# Introduction

Using the pretext of numerous encounters with models imported from the deep unsupervising learning field, namely variational autoencoders (World Models [1]), distribution estimators (Diversity Is All You Need [2]), or RealNVP[3] ( which appears in the paper: Latent Space Policy for Hierarchical Reinforcement Learning [4]), it became apparent that a better understanding of such models would be required for more interesting research progress. An additional motivation would be the need for reinforcement learning to be even more autonomous and make better use of its experience, which seemingly requires better representation learning or models, which again, could be said to relate closely with unsupervised learning.

Following the CS294-158-SP19 Deep Unsupervised Learning course of the University of Berkeley, I set off to reproduce the Masked Autoencoder for Distribution Estimation (MADE) [5]. While it was advertised as a simple enough algorithm, it might not be necessarily the case, especially for a freshman in the sub-field. Without further delay, let us dive into the content of the paper and the step-by-step process of reproducing the proposed method, as well as fitting it to our specific needs.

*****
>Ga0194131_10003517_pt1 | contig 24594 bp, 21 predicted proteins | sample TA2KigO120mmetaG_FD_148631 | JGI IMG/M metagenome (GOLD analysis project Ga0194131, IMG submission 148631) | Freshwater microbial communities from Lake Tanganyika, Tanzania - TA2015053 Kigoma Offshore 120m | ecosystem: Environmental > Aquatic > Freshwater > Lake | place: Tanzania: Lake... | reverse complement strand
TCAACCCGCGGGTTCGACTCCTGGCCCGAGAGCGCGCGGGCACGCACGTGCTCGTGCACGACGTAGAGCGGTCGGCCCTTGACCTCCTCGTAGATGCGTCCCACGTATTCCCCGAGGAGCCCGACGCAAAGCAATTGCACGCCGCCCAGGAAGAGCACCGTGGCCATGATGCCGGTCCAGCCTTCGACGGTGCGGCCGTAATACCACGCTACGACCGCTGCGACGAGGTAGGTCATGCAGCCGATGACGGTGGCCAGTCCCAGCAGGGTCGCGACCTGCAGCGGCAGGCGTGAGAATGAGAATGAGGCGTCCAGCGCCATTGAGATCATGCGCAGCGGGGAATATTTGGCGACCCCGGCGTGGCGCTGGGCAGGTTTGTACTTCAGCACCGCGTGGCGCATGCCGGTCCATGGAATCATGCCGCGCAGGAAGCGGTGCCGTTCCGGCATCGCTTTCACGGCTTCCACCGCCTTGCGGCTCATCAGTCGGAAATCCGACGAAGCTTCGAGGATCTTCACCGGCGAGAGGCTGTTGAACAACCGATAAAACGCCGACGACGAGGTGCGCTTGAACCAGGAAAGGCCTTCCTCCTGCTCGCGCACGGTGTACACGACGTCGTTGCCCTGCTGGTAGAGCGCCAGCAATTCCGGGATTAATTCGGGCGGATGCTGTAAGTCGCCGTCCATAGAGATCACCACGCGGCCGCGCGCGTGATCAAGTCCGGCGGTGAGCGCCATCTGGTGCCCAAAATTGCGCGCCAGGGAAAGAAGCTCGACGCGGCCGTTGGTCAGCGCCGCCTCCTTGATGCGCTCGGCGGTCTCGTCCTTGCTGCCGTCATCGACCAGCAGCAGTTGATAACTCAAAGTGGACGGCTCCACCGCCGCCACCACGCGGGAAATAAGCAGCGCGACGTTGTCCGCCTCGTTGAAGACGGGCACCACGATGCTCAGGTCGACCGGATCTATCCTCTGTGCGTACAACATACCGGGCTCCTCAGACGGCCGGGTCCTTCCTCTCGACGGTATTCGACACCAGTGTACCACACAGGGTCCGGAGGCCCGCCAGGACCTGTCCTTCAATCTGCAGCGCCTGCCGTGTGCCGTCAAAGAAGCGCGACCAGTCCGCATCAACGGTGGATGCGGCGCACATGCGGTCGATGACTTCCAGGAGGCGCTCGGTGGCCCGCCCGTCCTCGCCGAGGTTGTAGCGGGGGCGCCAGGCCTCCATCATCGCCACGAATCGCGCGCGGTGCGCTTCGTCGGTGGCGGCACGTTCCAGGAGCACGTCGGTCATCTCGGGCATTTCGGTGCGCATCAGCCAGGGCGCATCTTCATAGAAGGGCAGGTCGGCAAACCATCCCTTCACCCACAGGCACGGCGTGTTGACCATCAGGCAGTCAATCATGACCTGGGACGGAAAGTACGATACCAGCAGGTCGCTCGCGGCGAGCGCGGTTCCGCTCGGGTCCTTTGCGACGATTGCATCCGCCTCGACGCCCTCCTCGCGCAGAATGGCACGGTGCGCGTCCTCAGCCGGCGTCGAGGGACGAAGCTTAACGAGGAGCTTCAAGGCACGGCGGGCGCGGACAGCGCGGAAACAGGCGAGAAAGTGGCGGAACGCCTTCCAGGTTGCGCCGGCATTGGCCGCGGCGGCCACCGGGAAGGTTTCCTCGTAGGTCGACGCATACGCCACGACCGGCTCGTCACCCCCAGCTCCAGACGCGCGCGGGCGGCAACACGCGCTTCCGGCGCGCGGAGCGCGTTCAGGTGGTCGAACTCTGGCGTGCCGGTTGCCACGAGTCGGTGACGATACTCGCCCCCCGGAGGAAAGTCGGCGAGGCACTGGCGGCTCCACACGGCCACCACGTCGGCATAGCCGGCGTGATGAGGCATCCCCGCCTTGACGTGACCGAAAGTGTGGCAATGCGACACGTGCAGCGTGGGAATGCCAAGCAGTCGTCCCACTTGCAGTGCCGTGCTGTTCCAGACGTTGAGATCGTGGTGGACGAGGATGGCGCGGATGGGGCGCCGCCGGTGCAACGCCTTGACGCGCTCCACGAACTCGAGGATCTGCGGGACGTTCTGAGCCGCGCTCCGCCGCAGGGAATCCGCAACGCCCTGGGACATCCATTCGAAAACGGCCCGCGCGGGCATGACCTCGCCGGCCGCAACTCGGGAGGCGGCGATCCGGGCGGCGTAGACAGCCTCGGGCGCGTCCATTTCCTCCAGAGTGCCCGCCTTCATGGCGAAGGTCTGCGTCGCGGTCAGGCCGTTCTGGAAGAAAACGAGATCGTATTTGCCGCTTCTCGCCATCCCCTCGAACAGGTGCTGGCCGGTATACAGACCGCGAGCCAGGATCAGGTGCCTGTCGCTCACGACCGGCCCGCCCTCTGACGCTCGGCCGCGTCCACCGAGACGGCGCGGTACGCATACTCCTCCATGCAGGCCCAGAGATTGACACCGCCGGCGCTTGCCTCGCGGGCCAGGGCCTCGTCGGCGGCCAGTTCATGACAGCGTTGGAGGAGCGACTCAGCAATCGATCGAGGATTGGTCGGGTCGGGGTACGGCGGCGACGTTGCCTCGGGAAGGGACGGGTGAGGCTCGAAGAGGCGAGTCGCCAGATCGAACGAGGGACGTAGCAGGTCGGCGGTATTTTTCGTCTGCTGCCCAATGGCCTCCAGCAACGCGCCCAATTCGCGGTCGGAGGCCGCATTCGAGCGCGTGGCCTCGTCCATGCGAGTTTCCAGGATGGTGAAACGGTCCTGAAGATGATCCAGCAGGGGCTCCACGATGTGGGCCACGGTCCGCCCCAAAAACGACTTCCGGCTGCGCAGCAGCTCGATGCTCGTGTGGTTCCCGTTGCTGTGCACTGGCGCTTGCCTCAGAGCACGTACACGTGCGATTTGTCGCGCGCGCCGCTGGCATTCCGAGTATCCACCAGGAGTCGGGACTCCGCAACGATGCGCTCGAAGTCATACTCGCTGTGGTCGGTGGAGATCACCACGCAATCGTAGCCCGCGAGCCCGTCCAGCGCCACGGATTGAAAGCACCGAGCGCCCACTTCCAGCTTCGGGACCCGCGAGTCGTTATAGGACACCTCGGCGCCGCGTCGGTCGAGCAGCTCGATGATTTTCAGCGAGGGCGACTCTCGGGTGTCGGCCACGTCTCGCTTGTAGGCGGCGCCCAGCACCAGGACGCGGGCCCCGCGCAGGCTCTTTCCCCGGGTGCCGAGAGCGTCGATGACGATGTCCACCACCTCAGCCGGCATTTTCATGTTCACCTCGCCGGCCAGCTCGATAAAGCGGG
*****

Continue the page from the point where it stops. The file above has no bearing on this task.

In unsupervised reinforcement learning, the focus is to recover the distribution of the data we are provided, to use on downstream tasks such as new sample generation, compression, and so on. A simple example would be the autoencoder, which aims at learning a compressed representation $Z \in \mathbb{R}^K$ from a set of observed variables ${X}, X \in \mathbb{R^D}$. In this case, $Z$ serves as an approximation for the original unobserved variable that was used to generate said data $X$. Once we have approximated that latent variable, we can sample from the corresponding latent space to generate new, but related samples, or just use the decoder part to improve the performance in a classification task (?). The following figure provides a more intuitive example of that mechanism.

The core idea of MADE builds on top of that concept. It leverages potential relationships that exist among the elements of the input variable $X$ to build a prediction model for each element of said input variable.

Indeed, if we consider the red pixel in the flower picture of Figure 2, knowing about all the preceding (blue) pixels can help us estimate its value more effectively (See Figure 2 below).